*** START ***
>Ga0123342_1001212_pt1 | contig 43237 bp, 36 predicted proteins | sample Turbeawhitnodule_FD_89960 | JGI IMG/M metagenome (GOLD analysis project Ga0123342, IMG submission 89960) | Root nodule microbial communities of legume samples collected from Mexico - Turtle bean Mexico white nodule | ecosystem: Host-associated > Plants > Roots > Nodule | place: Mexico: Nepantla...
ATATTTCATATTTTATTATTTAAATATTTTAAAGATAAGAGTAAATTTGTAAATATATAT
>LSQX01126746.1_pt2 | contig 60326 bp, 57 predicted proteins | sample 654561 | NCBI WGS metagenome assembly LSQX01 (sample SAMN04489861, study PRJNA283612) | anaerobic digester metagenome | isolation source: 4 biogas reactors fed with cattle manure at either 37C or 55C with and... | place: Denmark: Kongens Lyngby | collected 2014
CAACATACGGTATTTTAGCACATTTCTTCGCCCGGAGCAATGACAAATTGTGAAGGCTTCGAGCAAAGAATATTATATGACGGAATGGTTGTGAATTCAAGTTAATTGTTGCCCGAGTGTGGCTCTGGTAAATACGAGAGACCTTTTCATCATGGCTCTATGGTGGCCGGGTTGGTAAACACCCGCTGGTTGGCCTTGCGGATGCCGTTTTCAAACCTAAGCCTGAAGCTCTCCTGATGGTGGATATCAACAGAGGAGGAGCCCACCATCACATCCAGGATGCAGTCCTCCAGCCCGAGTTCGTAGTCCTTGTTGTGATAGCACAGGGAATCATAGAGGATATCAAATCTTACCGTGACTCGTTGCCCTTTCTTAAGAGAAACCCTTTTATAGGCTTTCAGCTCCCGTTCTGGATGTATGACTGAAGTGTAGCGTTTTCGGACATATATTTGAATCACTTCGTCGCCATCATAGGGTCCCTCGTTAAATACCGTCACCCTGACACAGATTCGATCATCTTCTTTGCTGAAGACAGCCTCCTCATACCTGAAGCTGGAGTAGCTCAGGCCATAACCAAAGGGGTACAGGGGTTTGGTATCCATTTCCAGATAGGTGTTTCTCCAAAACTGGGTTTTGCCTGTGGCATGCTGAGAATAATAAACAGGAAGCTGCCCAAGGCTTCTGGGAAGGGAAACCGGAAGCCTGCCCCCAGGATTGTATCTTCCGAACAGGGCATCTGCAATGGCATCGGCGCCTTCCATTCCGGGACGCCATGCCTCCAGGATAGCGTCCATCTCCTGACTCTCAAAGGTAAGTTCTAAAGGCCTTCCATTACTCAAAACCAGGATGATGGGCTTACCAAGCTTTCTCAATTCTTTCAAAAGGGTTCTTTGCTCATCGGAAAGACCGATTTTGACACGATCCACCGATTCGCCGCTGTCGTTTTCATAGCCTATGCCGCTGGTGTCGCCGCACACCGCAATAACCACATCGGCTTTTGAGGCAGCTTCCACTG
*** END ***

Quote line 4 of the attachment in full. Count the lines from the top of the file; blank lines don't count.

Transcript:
CAACATACGGTATTTTAGCACATTTCTTCGCCCGGAGCAATGACAAATTGTGAAGGCTTCGAGCAAAGAATATTATATGACGGAATGGTTGTGAATTCAAGTTAATTGTTGCCCGAGTGTGGCTCTGGTAAATACGAGAGACCTTTTCATCATGGCTCTATGGTGGCCGGGTTGGTAAACACCCGCTGGTTGGCCTTGCGGATGCCGTTTTCAAACCTAAGCCTGAAGCTCTCCTGATGGTGGATATCAACAGAGGAGGAGCCCACCATCACATCCAGGATGCAGTCCTCCAGCCCGAGTTCGTAGTCCTTGTTGTGATAGCACAGGGAATCATAGAGGATATCAAATCTTACCGTGACTCGTTGCCCTTTCTTAAGAGAAACCCTTTTATAGGCTTTCAGCTCCCGTTCTGGATGTATGACTGAAGTGTAGCGTTTTCGGACATATATTTGAATCACTTCGTCGCCATCATAGGGTCCCTCGTTAAATACCGTCACCCTGACACAGATTCGATCATCTTCTTTGCTGAAGACAGCCTCCTCATACCTGAAGCTGGAGTAGCTCAGGCCATAACCAAAGGGGTACAGGGGTTTGGTATCCATTTCCAGATAGGTGTTTCTCCAAAACTGGGTTTTGCCTGTGGCATGCTGAGAATAATAAACAGGAAGCTGCCCAAGGCTTCTGGGAAGGGAAACCGGAAGCCTGCCCCCAGGATTGTATCTTCCGAACAGGGCATCTGCAATGGCATCGGCGCCTTCCATTCCGGGACGCCATGCCTCCAGGATAGCGTCCATCTCCTGACTCTCAAAGGTAAGTTCTAAAGGCCTTCCATTACTCAAAACCAGGATGATGGGCTTACCAAGCTTTCTCAATTCTTTCAAAAGGGTTCTTTGCTCATCGGAAAGACCGATTTTGACACGATCCACCGATTCGCCGCTGTCGTTTTCATAGCCTATGCCGCTGGTGTCGCCGCACACCGCAATAACCACATCGGCTTTTGAGGCAGCTTCCACTG